Hundreds of thousands of dollars are lost annually in Canada through careless investment. Fraudulent and worthless securities are being constantly poured on to the market to trap the unwary. A general observance of this simple maxim will assist in the reduction and elimination of this economic waste— "BEFORE YOU INVEST—INVESTIGATE”
THE MORTGAGE lending companies, which include loan corporations, trust and insurance companies, form an integral part of the financial structure of Canada—a structure that has withstood the shocks of the past four years of economic adversity in a manner that has commanded world-wide attention and admiration. The loan and trust companies have long had a record of conservative management that stands them in good stead during a period such as that through which we are now passing. That this conservatism in management is very real is evidenced by the fact that no loss has been sustained by the public which has loaned funds to loan and trust companies incorporated under the Dominion or Ontario laws since the Dominion loan and trust companies ac*s were drawn in 1914.
The interest of Canadian investors in the loan corporations and trust companies which operate from coast to coast is two-fold. First, there is the interest of those who, either by depositing their funds in a savings account or by purchasing savings certificates bearing a fixed rate of interest for a [xriod of from one to five years, have supplied funds to these companies for the legitimate purjx>ses of their business. Secondly, there is the interest of investors who, by supplying initial capital for these companies or by subsequent purchases of stmk in the open market, have an equity in the assets of a trust or loan company.
Both from the standpoint of the depositor and of the stockholder, the record of Canadian loan corporations and trust companies has been highly satisfactory. The records are comparatively free from failures for many years, and the mortgage lending companies of this class have passed through previous |>eriods of economic stress with a strengthened prestige that has resulted in increased business. Where losses have been incurred they have been largely local in character.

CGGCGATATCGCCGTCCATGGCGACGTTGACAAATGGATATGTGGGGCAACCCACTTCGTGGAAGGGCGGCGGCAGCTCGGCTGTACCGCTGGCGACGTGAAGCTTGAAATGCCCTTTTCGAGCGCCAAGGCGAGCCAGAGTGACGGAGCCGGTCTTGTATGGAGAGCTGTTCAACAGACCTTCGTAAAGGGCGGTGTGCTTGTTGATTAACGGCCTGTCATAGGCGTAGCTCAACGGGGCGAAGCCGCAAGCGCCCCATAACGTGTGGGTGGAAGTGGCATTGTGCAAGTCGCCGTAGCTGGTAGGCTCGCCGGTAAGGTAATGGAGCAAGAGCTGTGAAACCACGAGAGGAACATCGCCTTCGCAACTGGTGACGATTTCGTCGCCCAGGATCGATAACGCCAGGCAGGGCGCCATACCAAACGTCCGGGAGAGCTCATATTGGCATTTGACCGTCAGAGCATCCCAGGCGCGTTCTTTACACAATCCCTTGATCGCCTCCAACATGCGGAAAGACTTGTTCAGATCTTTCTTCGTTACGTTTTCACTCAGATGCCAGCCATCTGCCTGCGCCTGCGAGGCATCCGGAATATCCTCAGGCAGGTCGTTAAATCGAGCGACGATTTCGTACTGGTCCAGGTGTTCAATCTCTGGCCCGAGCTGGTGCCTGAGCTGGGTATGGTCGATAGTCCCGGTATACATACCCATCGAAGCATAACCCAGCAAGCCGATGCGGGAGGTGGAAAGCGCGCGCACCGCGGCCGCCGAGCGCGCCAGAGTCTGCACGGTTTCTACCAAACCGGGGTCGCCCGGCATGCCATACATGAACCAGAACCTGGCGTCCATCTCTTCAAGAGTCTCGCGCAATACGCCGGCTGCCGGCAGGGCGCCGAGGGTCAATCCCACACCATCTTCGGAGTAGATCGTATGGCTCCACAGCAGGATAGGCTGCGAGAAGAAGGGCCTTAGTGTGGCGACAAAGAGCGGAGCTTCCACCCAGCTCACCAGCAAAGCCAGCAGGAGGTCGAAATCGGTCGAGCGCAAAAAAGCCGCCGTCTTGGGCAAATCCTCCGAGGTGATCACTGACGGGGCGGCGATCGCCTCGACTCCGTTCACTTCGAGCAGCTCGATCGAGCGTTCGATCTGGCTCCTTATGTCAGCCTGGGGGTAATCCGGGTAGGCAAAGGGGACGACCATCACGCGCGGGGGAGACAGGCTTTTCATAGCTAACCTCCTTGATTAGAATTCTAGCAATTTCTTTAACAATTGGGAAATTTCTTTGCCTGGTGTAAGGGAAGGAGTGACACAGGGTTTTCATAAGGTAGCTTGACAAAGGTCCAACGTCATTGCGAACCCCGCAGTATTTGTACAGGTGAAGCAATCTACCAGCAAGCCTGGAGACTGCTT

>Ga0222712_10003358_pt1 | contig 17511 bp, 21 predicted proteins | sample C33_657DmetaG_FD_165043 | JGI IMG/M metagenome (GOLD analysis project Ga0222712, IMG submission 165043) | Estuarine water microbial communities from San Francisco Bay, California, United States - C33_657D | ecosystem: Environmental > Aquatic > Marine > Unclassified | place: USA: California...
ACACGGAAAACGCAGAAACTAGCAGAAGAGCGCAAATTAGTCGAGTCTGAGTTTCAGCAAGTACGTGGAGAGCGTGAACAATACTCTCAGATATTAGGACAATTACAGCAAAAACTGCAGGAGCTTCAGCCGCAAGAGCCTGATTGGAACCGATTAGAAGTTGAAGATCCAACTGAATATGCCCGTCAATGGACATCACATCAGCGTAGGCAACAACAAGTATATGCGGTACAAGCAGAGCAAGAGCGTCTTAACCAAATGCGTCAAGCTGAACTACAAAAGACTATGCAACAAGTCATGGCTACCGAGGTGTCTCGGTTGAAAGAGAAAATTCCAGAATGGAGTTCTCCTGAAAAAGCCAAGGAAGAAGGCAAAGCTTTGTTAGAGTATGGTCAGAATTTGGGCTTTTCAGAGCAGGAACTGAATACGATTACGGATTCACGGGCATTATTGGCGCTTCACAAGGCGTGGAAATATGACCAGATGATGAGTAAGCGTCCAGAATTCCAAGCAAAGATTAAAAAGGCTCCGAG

A Good Record
"THE HISTORY of loan companies in I Canada covers a peri<xl of over ninety years. In 18-15 loan companies were incorporated in Ontario in the form of building and savings societies, and an act providing for the regulation of such societies was drawn in 18-16. Even before this time small local societies had been started in Ontario towns a colonial development of the terminable building six’ieties which were active in England in the 1830’s. There were no banking facilities in many Ontario towns when the building societies were first formed, the pioneer settlers needed assistance in financing the construction of their new homes, and tradesmen required a suitable depositary where surplus funds would draw interest. As a result of a definite need, building societies were formed in many Canadian towns, but the results were not always satisfactory to those who provided the capital or to those who secured loans; and it was only after many unsound practices were eliminated and protective legislation was effected that the present strong structure of loan corporations became jx>ssible.
Trust companies are of later development than the loan companies and under charter are permitted many functions not carried on
by loan companies. For these functions special departments and specially trained staffs are maintained to carry on the wide variety of duties entailed. The trust company may receive money in trust and act as agent, executor, trustee, administrator, receiver, liquidator and in other capacities. From these activities, trust companies derive the greater part of their revenue, whereas the revenue of loan corporations comes largely from income from investments, of which mortgage loans are the most important item.
Inspection is Strict
FEDERAL and Ontario legislation governing loan and trust companies is framed for the greatest possible protection to depositors, and since 1916 regular inspection of those companies operating under a Dominion or Ontario charter has been maintained. Practically all the large companies and many of the smaller ones are subject to this inspection, with the greater number of companies operating under the jurisdiction of the Ontario Registrar of Loan and Trust Companies. The companies operating in Western Canada under provincial charter are not subject to the same restrictions, and it is in the West that the few recent difficulties have occurred. There seems to lie practically no possibility in Canada of any such condition prevailing as that in the United States, where some eighty per cent of building and loan societies have been seriously affected by mortgage conditions.